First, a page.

Mass. Appleseed Center for Law and Justice Raises $385K
April 7, 2018 The Massachusetts Appleseed Center for Law and Justice, a Boston-based nonprofit that promotes equal rights and opportunities for Massachusetts residents by developing and advocating for systemic solutions to social justice issues, announced that it recently raised $385,000 at its annual signature fundraising event, setting a record.
The Massachusetts Appleseed Center for Law and Justice
sought to raise $350,000 at this year's 11th annual Good Apple Reception, held March 29 at the Boston Harbor Hotel, the amount it raised last year.
Funds raised, which account for most of the organizations total annual fundraising effort, will support projects that advance access to justice, education, and support for homeless youth and other at-risk and marginalized populations in the state.
The event attracted over 350 attendees, and funds were raised through ticket sales, sponsorship, and personal donations.
Helping to set the record fundraising pace was the presence of former United States senator William Mo Cowan, now vice president of litigation and legal policy for General Electric (GE), who was honored with the organization's Good Apple Award, given to a member of the legal community who exemplifies Massachusetts Appleseed's mission.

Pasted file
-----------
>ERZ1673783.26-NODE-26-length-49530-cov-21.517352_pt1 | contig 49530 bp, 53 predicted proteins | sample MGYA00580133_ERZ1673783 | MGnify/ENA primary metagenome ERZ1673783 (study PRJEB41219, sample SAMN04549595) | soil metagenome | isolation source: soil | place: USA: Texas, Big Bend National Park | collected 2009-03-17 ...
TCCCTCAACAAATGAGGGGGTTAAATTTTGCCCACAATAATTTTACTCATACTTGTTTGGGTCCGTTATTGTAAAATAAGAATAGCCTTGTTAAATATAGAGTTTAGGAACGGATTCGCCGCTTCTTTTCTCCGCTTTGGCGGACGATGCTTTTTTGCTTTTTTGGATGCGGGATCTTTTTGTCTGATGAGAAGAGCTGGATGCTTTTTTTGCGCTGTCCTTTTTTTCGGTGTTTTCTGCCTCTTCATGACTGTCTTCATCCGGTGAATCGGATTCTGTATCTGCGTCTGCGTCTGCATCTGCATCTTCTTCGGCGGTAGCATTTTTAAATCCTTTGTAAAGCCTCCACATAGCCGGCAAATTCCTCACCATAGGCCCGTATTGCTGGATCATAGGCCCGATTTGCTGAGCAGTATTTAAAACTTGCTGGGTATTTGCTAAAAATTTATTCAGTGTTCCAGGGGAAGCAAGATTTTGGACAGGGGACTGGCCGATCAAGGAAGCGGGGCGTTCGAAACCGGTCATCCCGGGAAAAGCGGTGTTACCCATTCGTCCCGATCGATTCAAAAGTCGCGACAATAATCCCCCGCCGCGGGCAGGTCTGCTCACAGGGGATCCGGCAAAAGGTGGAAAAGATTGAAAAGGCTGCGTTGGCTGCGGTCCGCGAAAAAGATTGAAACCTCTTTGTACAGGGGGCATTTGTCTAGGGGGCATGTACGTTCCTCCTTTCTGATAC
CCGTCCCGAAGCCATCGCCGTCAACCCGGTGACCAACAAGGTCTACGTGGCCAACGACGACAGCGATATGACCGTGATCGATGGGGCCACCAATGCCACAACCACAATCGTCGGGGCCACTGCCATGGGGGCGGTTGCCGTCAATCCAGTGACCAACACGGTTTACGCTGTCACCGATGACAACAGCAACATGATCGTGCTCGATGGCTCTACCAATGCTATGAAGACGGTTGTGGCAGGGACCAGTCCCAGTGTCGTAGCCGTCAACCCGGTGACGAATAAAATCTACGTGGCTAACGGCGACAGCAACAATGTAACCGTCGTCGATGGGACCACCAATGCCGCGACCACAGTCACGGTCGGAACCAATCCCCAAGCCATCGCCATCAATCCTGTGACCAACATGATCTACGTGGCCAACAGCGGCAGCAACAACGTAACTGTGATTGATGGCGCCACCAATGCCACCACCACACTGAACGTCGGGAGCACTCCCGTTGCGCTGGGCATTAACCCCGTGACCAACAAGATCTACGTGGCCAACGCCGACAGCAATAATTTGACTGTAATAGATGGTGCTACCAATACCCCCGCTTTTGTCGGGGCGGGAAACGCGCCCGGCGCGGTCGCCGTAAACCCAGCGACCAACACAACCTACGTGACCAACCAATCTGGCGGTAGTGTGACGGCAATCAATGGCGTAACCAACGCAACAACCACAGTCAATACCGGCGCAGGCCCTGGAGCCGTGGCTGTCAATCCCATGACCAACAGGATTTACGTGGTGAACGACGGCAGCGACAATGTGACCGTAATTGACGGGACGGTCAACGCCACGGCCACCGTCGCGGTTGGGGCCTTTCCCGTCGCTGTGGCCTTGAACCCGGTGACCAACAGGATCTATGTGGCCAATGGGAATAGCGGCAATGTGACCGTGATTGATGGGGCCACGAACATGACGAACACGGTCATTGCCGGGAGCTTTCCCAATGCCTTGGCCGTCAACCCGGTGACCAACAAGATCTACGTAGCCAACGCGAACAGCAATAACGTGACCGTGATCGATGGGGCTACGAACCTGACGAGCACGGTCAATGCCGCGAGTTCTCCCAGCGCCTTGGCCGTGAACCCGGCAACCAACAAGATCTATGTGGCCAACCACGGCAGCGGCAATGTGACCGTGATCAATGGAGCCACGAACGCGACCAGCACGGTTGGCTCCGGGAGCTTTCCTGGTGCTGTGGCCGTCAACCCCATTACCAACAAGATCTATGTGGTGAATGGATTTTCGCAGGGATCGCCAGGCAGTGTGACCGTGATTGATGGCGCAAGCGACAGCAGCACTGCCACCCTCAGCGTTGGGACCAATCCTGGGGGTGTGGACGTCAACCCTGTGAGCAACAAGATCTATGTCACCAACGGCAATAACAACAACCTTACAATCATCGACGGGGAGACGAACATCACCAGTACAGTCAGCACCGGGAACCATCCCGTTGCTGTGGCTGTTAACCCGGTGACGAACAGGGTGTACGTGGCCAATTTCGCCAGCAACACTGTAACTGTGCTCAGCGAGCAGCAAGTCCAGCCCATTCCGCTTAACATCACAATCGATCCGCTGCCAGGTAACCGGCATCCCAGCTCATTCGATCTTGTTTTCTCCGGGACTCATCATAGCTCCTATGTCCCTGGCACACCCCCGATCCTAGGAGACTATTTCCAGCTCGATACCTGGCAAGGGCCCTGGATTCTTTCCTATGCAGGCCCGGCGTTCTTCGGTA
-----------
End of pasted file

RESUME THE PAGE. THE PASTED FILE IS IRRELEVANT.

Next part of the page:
Executive Director Deborah Silva said, The support, enthusiasm, and hard work of our fantastic Host Committee and Senator Cowan himself is what turned this years Good Apple Reception into the record-breaking event that it is."
Sponsors of the event included GE, Goodwin Procter LLP, Hogan Lovells, Latham & Watkins LLP, Mintz Levin, Ropes & Gray LLP, Suffolk Construction, Fidelity Investments, AlixPartners, Arnold & Porter, Crowell & Moring LLP, Eastern Bank, Nelson Mullins Riley & Scarborough LLP, Skadden Arps Slate Meagher & Flom LLP and Affiliates, Converse Inc., Gibson Dunn & Crutcher LLP, and Nutter McClennen & Fish.
Martha Mazzone, chair of Massachusetts Appleseed's board of directors, said, Mos commitment to inclusion, justice, and civic engagement...mirrors the Appleseed mission perfectly. Add in his dedication to the Boston legal community, his huge circle of friends and family and colleagues and mentees, and hes the perfect Good Apple recipient. Everyone wants a chance to say thank you to Mo.
Massachusetts Appleseed, which traces its origin to 1993 when its founders sought to develop a new approach to pro bono legal organizations focused on broad systemic social initiatives rather than on the traditional provision of legal services to individuals, today is part of a nonprofit network of 18 public interest justice centers in the U.S., one of one of the nations largest legal pro bono networks.
Appleseed centers identify and address issues particular to their communities and then connect with private practice lawyers, corporate counsel, law schools, civic leaders, and other professionals to tackle these difficult social problems at their root causes
Massachusetts Appleseed said it plans to develop an online Court Service Center for litigants representing themselves and advocating on behalf of students in areas of school discipline, lunch shaming, and support services for homeless youth.